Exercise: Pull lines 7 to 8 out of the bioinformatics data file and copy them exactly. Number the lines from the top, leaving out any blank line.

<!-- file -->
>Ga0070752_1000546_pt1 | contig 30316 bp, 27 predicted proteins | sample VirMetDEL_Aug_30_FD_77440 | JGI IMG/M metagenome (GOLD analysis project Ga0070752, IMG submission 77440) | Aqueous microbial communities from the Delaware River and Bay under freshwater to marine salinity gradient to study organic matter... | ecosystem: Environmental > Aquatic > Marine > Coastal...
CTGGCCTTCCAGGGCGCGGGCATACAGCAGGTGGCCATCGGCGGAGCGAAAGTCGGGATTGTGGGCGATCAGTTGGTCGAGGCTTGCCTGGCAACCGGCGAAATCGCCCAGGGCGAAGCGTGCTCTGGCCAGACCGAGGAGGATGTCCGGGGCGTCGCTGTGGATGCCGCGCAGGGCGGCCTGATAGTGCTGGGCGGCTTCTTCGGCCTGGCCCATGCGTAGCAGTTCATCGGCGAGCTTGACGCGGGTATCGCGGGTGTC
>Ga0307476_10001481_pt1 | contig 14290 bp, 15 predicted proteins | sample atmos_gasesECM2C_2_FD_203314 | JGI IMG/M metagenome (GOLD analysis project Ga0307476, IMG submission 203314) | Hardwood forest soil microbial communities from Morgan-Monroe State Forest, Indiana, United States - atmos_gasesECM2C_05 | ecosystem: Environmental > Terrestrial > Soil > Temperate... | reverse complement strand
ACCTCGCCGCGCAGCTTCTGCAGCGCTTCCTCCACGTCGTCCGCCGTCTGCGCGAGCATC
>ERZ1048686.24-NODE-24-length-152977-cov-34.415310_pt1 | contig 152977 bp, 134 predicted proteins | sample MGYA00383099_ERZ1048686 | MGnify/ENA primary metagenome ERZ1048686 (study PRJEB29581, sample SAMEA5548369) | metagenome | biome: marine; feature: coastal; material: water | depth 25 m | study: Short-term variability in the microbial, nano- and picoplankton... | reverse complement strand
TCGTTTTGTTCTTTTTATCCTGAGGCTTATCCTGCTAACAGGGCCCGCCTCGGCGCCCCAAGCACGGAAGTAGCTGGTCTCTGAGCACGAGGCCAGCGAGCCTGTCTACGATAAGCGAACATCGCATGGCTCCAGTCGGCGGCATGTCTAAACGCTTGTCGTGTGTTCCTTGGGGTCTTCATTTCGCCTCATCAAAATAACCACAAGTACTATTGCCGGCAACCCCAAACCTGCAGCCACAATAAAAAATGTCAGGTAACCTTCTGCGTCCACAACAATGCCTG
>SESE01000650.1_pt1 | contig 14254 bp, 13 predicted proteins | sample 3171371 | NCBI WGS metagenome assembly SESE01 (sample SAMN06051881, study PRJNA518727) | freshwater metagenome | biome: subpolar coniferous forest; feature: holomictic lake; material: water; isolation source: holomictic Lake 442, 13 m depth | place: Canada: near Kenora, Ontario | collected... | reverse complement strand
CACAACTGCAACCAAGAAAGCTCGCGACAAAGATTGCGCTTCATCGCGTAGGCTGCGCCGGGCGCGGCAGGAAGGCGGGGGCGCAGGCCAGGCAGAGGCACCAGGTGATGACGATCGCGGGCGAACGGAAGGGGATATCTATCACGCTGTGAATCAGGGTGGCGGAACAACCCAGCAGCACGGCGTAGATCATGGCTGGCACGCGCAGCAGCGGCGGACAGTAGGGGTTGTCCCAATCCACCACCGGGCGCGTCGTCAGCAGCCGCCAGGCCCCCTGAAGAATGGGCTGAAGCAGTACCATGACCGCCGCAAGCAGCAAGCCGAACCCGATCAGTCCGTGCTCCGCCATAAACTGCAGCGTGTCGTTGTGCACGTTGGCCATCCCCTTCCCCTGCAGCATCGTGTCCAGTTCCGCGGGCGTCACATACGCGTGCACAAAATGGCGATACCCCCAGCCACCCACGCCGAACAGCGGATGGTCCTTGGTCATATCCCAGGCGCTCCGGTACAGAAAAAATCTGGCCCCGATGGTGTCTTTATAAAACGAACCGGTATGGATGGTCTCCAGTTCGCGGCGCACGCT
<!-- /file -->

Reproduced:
>SESE01000650.1_pt1 | contig 14254 bp, 13 predicted proteins | sample 3171371 | NCBI WGS metagenome assembly SESE01 (sample SAMN06051881, study PRJNA518727) | freshwater metagenome | biome: subpolar coniferous forest; feature: holomictic lake; material: water; isolation source: holomictic Lake 442, 13 m depth | place: Canada: near Kenora, Ontario | collected... | reverse complement strand
CACAACTGCAACCAAGAAAGCTCGCGACAAAGATTGCGCTTCATCGCGTAGGCTGCGCCGGGCGCGGCAGGAAGGCGGGGGCGCAGGCCAGGCAGAGGCACCAGGTGATGACGATCGCGGGCGAACGGAAGGGGATATCTATCACGCTGTGAATCAGGGTGGCGGAACAACCCAGCAGCACGGCGTAGATCATGGCTGGCACGCGCAGCAGCGGCGGACAGTAGGGGTTGTCCCAATCCACCACCGGGCGCGTCGTCAGCAGCCGCCAGGCCCCCTGAAGAATGGGCTGAAGCAGTACCATGACCGCCGCAAGCAGCAAGCCGAACCCGATCAGTCCGTGCTCCGCCATAAACTGCAGCGTGTCGTTGTGCACGTTGGCCATCCCCTTCCCCTGCAGCATCGTGTCCAGTTCCGCGGGCGTCACATACGCGTGCACAAAATGGCGATACCCCCAGCCACCCACGCCGAACAGCGGATGGTCCTTGGTCATATCCCAGGCGCTCCGGTACAGAAAAAATCTGGCCCCGATGGTGTCTTTATAAAACGAACCGGTATGGATGGTCTCCAGTTCGCGGCGCACGCT